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A shoe as collateral: Belgian cafe has unique strategy to stop glass thefts
With Belgian beers’ world famous reputation, it is perhaps no surprise that some tourists or other patrons look to abscond from pubs with a souvenir in the form of a beer glass.
As a result, Le Soir reports, some establishments are taking extra - and unusual - measures to prevent theft.
The Dulle Griet bar in Ghent, renowned for its wide selection of beers, requires patrons to hand over a shoe as a security deposit before being served one of its beers.
The Guardian described Dulle Griet as one of the “best bars in the world”, pointing out not only its beer selection but also its unique medieval decor.
The pub serves more than 500 varieties of beers but one of the most popular is a fairly strong beer called MAX which is served in a huge boot-shaped 1.2-litre glass.
The glass is especially popular with tourists and repeated thefts have occurred, prompting Dulle Griet to enact its unique deposit system.
“We used to lose at least 4,000 glasses every year,” the manager explained in an interview with Het Nieuwsblad.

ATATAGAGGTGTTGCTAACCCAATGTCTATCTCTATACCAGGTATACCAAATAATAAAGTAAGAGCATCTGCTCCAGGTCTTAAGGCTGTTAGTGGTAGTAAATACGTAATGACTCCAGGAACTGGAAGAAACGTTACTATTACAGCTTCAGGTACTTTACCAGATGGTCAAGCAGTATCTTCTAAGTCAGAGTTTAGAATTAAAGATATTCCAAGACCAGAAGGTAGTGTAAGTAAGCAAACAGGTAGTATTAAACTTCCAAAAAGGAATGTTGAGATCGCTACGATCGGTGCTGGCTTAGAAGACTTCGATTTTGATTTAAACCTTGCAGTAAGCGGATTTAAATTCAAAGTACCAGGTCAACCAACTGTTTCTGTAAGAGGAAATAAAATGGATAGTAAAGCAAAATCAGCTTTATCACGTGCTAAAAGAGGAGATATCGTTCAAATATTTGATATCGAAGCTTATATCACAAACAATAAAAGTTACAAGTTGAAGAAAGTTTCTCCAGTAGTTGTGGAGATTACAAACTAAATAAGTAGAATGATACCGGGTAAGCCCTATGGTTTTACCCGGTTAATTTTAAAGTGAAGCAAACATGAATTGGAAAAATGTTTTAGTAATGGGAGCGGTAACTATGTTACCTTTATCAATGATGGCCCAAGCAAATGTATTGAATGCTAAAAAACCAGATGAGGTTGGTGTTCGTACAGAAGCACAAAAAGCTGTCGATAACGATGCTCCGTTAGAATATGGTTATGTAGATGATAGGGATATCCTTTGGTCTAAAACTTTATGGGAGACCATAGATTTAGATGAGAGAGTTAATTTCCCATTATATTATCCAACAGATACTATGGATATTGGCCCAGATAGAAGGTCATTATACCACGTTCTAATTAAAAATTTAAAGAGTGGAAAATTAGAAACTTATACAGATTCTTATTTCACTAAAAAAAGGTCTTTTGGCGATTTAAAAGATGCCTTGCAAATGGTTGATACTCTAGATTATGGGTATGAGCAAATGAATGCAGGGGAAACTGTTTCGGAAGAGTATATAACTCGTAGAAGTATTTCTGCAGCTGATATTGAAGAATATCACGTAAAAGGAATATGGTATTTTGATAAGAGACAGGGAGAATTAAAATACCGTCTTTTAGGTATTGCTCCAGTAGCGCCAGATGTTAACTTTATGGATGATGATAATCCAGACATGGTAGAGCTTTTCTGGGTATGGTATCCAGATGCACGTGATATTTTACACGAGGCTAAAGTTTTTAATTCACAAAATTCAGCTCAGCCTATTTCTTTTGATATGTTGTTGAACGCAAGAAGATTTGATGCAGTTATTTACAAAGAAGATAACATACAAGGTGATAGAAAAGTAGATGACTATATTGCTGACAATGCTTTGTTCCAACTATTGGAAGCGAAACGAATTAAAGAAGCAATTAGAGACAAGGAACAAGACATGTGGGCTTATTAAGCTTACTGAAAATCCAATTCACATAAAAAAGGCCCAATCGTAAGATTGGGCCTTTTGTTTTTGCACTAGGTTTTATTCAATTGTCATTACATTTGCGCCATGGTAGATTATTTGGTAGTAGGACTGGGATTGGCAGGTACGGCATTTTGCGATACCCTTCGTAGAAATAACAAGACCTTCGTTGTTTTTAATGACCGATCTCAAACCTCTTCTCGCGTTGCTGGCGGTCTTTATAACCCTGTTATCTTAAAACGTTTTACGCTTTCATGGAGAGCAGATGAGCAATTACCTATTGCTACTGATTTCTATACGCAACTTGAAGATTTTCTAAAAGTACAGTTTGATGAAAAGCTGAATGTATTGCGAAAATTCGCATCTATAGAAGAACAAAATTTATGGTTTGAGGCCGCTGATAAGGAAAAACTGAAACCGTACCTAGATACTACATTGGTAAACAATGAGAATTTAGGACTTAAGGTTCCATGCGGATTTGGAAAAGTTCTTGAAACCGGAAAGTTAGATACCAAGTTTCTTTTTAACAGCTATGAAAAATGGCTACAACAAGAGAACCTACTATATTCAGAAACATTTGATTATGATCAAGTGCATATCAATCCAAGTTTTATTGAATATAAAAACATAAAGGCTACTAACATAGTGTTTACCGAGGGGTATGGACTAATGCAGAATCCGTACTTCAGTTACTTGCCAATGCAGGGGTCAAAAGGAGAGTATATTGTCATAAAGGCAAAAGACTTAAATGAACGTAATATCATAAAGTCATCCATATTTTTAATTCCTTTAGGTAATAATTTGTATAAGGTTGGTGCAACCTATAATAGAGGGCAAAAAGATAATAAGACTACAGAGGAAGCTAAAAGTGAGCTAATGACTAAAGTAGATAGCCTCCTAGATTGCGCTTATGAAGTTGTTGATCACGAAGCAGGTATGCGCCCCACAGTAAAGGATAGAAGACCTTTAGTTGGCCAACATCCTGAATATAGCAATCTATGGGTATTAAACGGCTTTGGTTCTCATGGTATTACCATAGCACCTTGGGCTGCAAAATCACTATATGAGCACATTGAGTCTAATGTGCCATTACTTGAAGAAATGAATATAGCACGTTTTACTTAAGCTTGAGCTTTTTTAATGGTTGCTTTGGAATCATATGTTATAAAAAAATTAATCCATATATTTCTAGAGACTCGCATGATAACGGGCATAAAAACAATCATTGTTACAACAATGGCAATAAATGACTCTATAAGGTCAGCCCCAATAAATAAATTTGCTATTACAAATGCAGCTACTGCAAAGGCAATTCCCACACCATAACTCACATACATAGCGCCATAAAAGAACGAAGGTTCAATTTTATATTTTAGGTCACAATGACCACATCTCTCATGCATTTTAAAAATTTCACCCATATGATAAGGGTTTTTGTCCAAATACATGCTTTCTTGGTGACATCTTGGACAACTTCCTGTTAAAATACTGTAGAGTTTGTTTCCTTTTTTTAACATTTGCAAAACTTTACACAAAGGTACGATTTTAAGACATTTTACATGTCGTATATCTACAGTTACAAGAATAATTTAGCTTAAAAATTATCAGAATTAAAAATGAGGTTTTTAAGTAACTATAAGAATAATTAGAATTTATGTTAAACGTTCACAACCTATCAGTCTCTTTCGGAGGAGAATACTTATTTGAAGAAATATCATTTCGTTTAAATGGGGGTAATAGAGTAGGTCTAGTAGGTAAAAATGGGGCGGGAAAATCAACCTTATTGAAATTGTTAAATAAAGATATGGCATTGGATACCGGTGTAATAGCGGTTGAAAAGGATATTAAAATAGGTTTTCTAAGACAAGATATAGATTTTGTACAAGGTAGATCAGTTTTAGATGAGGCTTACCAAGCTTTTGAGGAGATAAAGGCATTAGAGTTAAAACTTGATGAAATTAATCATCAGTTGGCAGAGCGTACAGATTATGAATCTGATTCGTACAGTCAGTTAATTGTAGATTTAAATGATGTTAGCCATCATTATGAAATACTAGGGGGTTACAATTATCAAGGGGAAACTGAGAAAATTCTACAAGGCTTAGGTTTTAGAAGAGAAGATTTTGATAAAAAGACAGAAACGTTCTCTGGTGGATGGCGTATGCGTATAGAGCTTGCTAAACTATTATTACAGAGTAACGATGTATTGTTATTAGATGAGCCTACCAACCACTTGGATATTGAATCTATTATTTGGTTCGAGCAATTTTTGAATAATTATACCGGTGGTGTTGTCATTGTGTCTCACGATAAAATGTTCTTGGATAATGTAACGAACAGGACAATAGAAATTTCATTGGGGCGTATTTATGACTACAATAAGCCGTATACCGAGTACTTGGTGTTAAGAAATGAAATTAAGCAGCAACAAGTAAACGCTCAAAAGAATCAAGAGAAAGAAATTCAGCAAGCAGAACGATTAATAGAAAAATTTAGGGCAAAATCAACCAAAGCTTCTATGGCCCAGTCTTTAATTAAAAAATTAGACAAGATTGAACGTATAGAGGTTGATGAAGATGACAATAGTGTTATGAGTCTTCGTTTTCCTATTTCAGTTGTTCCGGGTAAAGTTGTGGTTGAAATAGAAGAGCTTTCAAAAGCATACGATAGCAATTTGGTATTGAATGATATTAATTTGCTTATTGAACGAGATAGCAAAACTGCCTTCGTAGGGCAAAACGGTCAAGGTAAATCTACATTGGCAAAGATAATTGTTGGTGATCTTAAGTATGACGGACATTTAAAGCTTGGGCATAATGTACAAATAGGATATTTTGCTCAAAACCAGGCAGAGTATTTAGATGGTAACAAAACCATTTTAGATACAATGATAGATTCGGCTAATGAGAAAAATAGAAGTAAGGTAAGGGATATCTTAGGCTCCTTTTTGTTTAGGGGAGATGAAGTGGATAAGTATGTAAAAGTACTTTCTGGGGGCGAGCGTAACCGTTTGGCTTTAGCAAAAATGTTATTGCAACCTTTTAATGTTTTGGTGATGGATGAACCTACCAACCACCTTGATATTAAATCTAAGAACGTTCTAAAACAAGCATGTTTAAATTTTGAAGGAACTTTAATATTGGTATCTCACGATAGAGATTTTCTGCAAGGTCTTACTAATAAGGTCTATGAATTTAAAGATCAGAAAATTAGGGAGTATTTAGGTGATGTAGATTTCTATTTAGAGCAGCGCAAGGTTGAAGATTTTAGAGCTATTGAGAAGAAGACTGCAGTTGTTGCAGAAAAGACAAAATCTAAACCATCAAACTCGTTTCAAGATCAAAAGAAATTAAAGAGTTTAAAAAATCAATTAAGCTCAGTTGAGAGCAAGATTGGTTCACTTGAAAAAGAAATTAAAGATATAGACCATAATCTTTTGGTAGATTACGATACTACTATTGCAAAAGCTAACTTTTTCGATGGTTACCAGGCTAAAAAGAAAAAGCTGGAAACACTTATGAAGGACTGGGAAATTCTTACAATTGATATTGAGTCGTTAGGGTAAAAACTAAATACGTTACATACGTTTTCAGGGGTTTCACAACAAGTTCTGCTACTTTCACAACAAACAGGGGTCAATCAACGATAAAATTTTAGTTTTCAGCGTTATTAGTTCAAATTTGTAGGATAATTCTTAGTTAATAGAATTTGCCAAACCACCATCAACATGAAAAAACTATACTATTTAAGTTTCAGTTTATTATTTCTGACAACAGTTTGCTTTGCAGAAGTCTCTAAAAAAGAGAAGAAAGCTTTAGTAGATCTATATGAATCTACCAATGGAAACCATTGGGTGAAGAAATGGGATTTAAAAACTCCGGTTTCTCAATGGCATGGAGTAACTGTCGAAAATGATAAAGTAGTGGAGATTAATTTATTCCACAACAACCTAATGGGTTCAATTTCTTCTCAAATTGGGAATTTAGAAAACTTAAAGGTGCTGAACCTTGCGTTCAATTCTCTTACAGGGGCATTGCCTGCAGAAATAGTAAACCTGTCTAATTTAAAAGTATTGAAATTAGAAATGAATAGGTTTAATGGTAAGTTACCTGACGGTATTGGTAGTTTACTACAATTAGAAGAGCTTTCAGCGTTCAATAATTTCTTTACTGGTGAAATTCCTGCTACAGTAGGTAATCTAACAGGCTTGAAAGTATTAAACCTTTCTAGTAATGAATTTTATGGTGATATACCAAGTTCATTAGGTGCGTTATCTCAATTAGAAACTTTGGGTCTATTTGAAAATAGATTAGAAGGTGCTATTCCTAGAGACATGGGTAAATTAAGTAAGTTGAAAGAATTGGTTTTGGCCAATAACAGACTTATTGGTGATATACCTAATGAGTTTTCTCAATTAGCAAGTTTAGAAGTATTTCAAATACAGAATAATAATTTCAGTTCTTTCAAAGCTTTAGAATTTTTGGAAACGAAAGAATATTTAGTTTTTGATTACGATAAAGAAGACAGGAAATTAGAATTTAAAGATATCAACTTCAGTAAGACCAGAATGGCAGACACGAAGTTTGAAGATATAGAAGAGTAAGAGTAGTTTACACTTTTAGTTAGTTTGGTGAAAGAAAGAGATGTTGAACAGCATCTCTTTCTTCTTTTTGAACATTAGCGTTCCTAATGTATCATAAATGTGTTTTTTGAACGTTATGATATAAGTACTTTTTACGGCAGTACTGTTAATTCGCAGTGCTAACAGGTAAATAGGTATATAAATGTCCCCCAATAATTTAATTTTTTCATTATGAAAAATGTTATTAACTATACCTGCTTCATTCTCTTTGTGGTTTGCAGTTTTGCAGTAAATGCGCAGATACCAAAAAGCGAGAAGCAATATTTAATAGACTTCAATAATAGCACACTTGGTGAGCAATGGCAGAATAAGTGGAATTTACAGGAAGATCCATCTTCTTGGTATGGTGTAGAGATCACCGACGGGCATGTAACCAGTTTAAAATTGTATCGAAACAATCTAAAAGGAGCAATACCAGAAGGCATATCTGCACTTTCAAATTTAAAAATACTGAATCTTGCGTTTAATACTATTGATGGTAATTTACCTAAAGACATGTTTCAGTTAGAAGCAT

“For some obscure reason, some customers think that when they pay for something to drink, they receive the glass as a gift.”
Therefore, patrons now must forfeit their shoe, which is placed into a basket and returned when the beer is finished.
Following the example of the Dulle Driet, other Belgian establishments have taken actions to stop their glasses from being stolen: in Bruges, the owner of the Bruges Beerwall installed an alarm system attached to the stem of each glass.
More traditional glass deposits are already commonplace elsewhere in Belgium, in particular at local festivals.
However usually, instead of an article of clothing, patrons pay a deposit of a few euros which they can then collect when returning their empty glass.